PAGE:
Finished in 11.541093 seconds.
3001 tests, 5325 assertions, 0 failures, 0 errors
I gave a lightning talk on testing at the Ruby Hoedown conference last weekend. Emphasizing the need for a test suite to run quickly, I ran through how my ThoughtWorks team tests differently than the basic Rails setup. The metric above is from our unit test suite. An important note is that I'm not using the term "unit test" the same way Rails does. We unit test our models without hitting the database. We also unit test our controllers, testing them without rendering the view and with mocking the models.
To run tests without hitting the database, my team was using this code from Muness Alrubaie, based on the original implementation from Jay Fields. Big props and thanks to Jay for his work on this - disconnecting unit tests from the database is a huge time saver and productivity gain for a development team. Other people have made their own variations.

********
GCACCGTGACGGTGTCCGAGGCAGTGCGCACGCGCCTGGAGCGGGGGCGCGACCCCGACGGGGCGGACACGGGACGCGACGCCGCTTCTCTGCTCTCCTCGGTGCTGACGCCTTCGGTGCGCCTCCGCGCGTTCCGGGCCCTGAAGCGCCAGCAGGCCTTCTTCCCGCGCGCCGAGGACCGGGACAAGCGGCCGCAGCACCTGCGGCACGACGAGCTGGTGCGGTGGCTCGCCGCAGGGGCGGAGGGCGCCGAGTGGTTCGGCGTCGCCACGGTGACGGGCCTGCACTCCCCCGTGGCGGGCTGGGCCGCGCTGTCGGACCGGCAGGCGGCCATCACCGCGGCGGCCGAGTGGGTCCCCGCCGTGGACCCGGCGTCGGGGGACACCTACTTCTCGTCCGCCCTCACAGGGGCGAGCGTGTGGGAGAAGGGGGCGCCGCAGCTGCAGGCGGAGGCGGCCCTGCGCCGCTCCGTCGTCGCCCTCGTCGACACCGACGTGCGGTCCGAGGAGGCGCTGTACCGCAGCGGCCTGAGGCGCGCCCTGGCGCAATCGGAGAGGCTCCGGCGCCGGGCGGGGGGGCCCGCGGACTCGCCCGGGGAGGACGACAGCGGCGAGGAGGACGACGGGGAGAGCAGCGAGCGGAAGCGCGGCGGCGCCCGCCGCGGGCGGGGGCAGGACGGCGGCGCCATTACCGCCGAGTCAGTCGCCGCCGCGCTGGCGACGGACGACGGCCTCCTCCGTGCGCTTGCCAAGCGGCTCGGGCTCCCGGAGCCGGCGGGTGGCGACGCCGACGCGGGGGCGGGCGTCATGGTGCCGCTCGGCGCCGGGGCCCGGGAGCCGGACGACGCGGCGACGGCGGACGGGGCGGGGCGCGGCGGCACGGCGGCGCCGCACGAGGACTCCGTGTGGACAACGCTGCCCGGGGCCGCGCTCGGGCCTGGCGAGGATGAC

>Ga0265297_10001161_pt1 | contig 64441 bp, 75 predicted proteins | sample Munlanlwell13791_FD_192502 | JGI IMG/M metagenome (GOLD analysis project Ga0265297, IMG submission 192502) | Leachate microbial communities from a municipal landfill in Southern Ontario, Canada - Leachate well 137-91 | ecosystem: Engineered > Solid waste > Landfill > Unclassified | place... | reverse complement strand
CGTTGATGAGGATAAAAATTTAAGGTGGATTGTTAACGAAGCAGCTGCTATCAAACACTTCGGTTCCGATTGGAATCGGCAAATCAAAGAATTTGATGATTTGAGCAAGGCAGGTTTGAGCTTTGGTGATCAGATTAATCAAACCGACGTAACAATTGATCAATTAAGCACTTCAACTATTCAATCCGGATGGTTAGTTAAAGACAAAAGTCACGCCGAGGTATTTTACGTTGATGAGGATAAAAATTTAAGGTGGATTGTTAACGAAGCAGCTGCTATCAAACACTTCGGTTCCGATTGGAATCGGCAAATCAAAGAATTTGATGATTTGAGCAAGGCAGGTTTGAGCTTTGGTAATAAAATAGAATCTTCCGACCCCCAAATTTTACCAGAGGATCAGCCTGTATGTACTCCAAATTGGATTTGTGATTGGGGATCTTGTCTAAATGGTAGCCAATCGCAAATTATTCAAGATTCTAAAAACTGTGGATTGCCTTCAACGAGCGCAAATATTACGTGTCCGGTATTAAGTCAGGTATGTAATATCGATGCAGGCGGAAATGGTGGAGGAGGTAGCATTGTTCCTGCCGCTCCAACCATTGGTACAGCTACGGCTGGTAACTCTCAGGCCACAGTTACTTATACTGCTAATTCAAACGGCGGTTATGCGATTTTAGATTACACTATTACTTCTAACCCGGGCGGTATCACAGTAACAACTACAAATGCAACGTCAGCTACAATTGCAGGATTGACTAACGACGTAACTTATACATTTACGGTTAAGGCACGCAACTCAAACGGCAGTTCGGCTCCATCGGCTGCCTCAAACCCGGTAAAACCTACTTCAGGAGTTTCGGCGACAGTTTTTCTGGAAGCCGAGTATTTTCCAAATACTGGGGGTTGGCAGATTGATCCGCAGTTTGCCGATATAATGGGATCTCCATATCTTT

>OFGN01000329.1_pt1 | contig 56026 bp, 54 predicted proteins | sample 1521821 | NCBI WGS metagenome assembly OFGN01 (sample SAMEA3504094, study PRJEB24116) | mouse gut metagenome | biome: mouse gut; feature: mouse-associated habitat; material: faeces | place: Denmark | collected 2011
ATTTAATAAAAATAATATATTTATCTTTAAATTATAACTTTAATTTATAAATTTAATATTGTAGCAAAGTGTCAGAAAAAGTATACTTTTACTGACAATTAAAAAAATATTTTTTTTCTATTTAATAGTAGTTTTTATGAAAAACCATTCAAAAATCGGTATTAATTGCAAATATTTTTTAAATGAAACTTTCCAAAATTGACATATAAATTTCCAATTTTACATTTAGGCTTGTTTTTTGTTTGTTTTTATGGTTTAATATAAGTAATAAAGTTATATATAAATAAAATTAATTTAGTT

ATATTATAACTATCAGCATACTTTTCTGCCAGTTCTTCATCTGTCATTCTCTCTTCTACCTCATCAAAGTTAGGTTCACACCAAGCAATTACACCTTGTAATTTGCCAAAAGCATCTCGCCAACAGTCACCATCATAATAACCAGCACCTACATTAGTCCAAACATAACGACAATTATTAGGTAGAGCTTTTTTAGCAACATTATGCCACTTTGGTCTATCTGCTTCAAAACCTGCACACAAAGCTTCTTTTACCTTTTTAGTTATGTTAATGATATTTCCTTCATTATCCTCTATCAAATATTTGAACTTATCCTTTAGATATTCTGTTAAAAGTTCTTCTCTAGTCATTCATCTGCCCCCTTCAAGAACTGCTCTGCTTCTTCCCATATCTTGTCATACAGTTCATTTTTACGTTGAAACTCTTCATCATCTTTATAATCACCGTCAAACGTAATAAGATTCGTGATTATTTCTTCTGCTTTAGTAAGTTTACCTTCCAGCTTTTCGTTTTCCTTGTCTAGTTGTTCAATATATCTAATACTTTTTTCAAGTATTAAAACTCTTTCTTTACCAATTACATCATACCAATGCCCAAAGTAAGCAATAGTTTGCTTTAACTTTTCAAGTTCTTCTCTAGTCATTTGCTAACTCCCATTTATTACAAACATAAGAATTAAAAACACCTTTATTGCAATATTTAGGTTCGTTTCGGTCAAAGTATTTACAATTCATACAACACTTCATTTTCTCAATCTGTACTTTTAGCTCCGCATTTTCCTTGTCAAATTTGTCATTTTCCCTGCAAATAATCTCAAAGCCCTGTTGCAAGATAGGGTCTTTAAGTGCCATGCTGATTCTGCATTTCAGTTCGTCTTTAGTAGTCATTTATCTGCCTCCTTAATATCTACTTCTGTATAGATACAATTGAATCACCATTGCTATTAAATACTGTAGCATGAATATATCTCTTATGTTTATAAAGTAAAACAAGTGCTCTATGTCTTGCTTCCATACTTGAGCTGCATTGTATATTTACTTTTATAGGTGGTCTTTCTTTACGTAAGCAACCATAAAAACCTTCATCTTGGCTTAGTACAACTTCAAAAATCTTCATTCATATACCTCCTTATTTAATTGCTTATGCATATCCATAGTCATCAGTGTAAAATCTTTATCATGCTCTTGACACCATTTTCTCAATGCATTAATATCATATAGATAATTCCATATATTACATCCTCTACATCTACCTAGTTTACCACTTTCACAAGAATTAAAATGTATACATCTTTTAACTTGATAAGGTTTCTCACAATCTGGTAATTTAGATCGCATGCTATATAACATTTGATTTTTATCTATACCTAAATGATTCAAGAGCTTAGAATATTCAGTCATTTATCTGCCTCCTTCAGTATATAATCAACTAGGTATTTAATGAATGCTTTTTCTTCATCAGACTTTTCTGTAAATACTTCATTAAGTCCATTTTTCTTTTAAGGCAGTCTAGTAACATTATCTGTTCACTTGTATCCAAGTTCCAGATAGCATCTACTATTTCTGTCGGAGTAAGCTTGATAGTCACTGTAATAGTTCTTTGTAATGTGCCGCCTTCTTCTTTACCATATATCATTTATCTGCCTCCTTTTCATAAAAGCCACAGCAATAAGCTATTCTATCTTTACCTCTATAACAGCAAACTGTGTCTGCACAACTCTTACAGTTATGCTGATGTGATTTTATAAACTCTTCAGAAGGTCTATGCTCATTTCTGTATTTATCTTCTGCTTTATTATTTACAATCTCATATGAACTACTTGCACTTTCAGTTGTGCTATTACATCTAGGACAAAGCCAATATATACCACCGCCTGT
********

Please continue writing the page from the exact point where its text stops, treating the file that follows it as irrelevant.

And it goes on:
However, this implementation has few weaknesses:
While moving through iterations of improvements to prevent these issues, we had to fix quite a few tests. All of them were doing something that would not work if it wasn't for the "specialized" constructor. We ended up developing a much better solution: we determine columns from the schema.rb file. This enables us to have really fast unit tests that do not hit the database, while solving the problems outlined above of having slightly different behavior. Each model has the columns defined exactly as in the actual database.
I wrapped the new and improved approach into a gem called "UnitRecord." This naming may be confusing since Rails refers to unit tests as any model test. However, when testing your application's business logic, you should do just that. Testing the ActiveRecord framework in addition to your business logic is unnecessary - ActiveRecord has its own suite of tests. Therefore, disconnecting from the database allows you to test the business logic in isolation from the persistence logic and have really fast tests.
gem install unit_record
Using the gem involves a few steps covered in the documentation.
If you're using autotest, restrcturing your test directory to support UnitRecord will break autotest. Jamie Hill wrote a plugin to autoest with unitrecord
Geoffrey Grosenbach wrote a rake task to convert the Rails test directory structure. Subversion commits are built-in, so you may want to try it out on a branch or look closely before running it.